Joint Ownership of Arable Land in Early Modern Japan

Cultivating Commons
Cultivating Commons: Joint Ownership of Arable Land in Early Modern Japan,
by Philip C. Brown, challenges the common understanding of Japanese economic and social history by uncovering diverse landholding practices from the late sixteenth to mid-nineteenth centuries. In this first extended treatment of multiple systems of farmland ownership, Brown argues that it was joint landownership of arable land, not virtually private landownership, that characterized a few large areas of Japan in the early modern period and even survived in some places down to the late twentieth century. The practice adapted to changing political and economic circumstances and was compatible with increasing farm involvement in the market. Brown shows that land rights were the product of villages and, to some degree, daimyo policies and not the outcome of hegemons’ and shoguns’ cadastral surveys. Joint ownership exhibited none of the “tragedy of the commons” predicted by much social science theory and in fact explicitly structured a number of practices compatible with longer-term investment in and maintenance of arable land.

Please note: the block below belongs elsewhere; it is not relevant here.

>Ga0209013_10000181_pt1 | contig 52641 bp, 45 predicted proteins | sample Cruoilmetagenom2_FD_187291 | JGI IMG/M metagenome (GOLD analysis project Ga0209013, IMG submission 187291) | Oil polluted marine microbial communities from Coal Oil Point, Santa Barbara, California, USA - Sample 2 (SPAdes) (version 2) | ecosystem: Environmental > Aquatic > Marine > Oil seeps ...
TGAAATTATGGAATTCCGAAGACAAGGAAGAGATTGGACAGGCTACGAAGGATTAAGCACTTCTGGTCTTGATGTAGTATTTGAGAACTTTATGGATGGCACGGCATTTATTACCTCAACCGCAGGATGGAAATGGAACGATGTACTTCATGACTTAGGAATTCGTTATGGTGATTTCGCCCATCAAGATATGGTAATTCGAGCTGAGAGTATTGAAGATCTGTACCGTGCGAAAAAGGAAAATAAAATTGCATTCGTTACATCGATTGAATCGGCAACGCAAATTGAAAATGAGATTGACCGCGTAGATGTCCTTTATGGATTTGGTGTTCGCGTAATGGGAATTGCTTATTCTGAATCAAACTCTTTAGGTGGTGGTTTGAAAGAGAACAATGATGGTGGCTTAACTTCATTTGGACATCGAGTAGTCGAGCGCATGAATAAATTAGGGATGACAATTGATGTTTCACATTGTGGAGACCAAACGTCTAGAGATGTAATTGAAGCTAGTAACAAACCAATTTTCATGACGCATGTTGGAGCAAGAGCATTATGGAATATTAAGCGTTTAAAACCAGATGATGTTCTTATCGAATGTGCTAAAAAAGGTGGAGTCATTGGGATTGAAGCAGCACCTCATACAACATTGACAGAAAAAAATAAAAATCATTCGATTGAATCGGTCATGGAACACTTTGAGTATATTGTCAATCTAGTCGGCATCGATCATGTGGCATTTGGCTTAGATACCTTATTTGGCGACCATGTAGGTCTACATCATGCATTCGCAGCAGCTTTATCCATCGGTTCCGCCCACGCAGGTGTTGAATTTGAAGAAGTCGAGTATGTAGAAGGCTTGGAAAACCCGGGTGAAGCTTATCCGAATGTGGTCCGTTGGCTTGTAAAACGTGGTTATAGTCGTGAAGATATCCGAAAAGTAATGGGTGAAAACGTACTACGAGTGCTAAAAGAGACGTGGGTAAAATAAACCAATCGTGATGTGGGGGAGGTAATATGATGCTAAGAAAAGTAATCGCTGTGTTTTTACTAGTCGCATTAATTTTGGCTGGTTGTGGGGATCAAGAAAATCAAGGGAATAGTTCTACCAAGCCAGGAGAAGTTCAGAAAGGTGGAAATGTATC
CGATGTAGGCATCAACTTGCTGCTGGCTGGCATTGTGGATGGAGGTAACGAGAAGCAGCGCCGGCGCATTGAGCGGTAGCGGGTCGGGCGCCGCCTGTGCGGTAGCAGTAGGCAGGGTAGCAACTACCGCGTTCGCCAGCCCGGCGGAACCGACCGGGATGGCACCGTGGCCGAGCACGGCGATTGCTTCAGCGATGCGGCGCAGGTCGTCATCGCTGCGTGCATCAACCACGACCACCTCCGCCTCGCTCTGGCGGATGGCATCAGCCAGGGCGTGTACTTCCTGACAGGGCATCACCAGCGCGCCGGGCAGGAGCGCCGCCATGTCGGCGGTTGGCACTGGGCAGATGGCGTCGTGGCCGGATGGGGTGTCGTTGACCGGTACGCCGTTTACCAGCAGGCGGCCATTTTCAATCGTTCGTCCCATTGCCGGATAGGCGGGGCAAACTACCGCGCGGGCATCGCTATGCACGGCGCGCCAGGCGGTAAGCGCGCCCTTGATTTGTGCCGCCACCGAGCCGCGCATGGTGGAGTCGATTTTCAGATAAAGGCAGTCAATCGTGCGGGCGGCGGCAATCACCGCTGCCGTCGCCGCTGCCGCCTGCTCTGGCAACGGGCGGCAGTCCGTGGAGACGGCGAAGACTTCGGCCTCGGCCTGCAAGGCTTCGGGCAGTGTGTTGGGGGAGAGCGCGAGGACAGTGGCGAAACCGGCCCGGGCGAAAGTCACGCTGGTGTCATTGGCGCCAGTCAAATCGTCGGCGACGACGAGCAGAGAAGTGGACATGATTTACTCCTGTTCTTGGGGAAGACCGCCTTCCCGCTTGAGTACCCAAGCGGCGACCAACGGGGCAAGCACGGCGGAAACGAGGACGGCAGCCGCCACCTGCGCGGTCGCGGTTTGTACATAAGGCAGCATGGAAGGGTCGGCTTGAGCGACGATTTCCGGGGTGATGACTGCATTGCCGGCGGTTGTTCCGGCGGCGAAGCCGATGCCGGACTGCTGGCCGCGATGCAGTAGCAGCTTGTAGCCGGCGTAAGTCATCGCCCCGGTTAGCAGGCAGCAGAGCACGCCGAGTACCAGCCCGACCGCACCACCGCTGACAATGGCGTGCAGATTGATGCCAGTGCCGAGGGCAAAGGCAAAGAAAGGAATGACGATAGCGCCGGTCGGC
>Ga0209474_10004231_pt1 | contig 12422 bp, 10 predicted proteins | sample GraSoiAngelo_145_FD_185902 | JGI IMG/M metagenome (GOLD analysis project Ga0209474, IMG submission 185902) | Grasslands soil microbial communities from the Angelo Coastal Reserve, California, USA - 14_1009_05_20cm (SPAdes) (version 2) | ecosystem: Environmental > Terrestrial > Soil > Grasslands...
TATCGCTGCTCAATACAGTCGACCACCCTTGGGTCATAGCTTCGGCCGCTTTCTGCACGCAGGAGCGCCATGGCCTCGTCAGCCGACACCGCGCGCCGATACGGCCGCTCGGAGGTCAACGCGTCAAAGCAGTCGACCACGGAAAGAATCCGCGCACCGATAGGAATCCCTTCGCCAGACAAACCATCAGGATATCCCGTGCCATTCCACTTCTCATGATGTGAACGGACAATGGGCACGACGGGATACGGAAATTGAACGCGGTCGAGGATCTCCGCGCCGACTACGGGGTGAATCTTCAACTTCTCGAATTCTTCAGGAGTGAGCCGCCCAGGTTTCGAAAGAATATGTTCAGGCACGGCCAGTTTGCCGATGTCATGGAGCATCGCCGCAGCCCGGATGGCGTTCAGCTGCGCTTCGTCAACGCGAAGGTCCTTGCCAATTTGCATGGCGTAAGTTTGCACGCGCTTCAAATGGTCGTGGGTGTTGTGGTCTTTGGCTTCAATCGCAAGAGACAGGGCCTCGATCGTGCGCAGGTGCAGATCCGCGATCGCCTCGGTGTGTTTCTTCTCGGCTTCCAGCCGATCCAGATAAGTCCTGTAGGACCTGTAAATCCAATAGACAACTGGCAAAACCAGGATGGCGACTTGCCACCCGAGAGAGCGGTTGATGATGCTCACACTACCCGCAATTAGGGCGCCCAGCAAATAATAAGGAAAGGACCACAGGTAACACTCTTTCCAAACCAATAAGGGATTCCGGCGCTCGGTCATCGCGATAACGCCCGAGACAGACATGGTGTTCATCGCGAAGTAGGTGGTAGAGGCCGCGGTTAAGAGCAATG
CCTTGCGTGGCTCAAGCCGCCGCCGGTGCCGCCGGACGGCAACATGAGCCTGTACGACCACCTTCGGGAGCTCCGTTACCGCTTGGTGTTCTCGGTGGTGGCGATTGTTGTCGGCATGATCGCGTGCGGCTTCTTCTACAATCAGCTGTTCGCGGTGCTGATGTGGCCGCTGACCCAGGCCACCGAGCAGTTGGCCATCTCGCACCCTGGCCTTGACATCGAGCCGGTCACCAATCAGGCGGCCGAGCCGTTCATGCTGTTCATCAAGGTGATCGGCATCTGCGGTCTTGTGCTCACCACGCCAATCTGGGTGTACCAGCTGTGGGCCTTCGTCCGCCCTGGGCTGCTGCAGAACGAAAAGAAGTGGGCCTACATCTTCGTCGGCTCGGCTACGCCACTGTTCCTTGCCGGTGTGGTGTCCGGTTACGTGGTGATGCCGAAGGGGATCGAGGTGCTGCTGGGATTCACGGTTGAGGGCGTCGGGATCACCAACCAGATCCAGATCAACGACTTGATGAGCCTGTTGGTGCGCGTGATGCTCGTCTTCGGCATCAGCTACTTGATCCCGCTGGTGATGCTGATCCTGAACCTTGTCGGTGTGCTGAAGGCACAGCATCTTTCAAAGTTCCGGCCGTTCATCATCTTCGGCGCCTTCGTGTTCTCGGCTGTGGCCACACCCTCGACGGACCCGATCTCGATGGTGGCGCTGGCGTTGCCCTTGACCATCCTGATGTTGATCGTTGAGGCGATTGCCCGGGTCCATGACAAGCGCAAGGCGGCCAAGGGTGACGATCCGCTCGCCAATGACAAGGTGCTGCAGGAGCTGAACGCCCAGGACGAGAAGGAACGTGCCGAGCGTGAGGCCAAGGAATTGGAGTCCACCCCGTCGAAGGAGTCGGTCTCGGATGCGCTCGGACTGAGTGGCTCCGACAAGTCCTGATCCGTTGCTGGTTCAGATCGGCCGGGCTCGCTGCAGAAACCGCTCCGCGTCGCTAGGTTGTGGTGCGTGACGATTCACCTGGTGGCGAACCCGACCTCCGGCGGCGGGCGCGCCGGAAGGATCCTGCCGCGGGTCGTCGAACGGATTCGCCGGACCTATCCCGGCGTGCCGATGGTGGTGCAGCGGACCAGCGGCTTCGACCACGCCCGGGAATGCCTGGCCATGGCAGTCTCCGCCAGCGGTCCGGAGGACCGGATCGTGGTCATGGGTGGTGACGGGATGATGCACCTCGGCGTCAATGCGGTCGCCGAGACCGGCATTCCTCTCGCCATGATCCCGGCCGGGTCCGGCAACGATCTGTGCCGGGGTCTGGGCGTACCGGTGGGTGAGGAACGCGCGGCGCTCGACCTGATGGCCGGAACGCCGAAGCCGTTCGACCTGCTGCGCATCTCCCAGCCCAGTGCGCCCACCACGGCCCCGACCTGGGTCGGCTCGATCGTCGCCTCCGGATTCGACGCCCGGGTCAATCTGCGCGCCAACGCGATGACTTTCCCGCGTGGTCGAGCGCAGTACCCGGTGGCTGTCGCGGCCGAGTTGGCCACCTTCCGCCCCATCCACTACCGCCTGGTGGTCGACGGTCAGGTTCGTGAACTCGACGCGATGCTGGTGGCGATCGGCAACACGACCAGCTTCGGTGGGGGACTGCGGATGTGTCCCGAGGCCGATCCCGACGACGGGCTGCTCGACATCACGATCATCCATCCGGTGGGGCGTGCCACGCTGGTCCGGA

“Property rights can ignite social conflict and trigger economic growth, and they are far more complicated than most social scientists have imagined. In Cultivating Commons, Philip Brown analyzes the joint ownership rights that were created by early modern Japanese villagers and survived well into the modern period. In part, the joint ownerships rights reduced the risks posed by flooding, landslides, and other environmental dangers, but that was not their sole purpose, for they also helped preserve equity and coordinate efforts of land reclamation. The book combines careful historical research with imaginative use of geographical data, and it will be essential reading for historians and social scientists who work on Japan, on rural society, on property rights and the environment, and on the political economy of development.” —Philip Hoffman, Rea A. and Lela G. Axline Professor of Business Economics and Professor of History, California Institute of Technology

April 2011 / ISBN 978-0-8248-3392-3 / $52.00 (CLOTH)